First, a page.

Tag Archives: Chino Hills

Ridgeview/Pleasant Hill Loop (Chino Hills)


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View of the San Gabriels from the top of the Ridgeview Loop

View of the San Gabriels from the top of the Ridgeview Loop

San Gorgonio and San Jacinto from the Ridgeview Loop

San Gorgonio and San Jacinto from the Ridgeview Loop

Ridgeview/Pleasant hill Loop (Chino Hills)

      • Location: Veterans Park at the corner of Eucalyptus and Chino Hills Parkway, Chino Hills.  From the 57/60 Freeways, take the Grand Avenue Exit and head east for 4.3 miles.  Turn right on Chino Hills Parkway and go 1.1 miles.  Turn right on Eucalyptus and then left into the parking lot.  From the east, take the 60 Freeway to Phillips Ranch Road.  Turn left and head south for 3.6 miles (Phlilips Ranch becomes Chino Hills Parkway).  Turn right on Eucalpytus and left into the parking lot.  From Corona, take the 71 Expressway to the Ramona/Chino Hills Parkway exit.  Bear right on Ramona and make the first left on Chino Hills Parkway.  Go 2.4 miles to Eucalpytus and turn left.  Make the first left into the parking lot.
      • Agency:  City of Chino Hills
      • Distance: 2.8 miles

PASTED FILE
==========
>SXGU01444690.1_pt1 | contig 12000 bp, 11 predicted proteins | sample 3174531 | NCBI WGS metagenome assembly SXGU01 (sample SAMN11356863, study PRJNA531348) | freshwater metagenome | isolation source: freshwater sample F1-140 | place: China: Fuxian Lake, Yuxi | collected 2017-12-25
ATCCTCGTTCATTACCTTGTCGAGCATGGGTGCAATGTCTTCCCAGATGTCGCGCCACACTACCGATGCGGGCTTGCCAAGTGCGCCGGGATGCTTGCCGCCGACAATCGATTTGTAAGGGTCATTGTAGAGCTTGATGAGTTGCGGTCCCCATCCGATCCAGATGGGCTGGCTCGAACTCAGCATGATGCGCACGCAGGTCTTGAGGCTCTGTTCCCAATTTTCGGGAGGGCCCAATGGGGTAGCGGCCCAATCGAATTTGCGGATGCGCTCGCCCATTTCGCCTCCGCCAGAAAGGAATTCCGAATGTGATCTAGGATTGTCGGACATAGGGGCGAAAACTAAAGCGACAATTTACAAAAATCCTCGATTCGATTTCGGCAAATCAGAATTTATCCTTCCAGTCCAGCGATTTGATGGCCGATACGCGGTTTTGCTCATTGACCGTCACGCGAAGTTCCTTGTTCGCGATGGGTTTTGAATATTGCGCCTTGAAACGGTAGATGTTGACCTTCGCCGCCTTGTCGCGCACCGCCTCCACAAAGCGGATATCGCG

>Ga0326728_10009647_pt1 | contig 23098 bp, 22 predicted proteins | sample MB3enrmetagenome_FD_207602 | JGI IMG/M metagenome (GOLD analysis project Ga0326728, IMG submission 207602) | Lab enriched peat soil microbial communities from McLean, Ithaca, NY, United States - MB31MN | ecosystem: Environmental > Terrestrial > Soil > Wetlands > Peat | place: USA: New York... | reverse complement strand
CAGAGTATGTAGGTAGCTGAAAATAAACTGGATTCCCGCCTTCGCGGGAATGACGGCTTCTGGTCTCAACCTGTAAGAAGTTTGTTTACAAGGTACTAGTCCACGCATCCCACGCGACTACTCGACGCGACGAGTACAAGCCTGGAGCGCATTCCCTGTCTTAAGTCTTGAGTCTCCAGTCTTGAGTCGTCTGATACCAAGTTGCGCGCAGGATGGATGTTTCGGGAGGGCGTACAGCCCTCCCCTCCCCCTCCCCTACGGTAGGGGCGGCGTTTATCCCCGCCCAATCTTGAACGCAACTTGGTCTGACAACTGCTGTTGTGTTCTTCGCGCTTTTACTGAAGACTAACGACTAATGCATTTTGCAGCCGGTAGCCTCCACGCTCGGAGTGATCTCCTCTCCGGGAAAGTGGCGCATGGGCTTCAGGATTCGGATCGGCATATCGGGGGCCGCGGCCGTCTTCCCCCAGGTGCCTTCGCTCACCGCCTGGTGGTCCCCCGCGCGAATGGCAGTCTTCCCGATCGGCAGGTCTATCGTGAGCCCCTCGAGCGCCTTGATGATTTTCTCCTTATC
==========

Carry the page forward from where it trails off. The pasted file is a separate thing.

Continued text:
• Elevation gain: 500 feet
      • Difficulty Rating: PG
      • Suggested time: 1.5 hours
      • Best season: October – May
      • USGS topo map: Ontario
      • Recommended gear: sun hat
      • More information: City of Chino Hills trail map here; Everytrail report here
      • Rating: 5
0:00-  Start of the trail at Veterans Park (click thumbnails to see the full sized versions)

0:00- Start of the trail at Veterans Park (click thumbnails to see the full sized versions)

If you don’t mind some pavement and power lines, this short loop in Chino Hills can be quite enjoyable, especially on a clear, cool day. There’s virtually no shade on the entire route, so plan accordingly. Scenery on this hike includes great views of Baldy, San Gorgonio, San Jacinto and even the remote Santa Rosa Mountains if visibility is good.  Several trails cross the open space north of Eucalyptus Avenue, so it’s possible to do several different routes. The loop described here may sound intricate, but navigation could hardly be easier. Even if you get off course, civilization is never far away; it’s hard to get really lost here.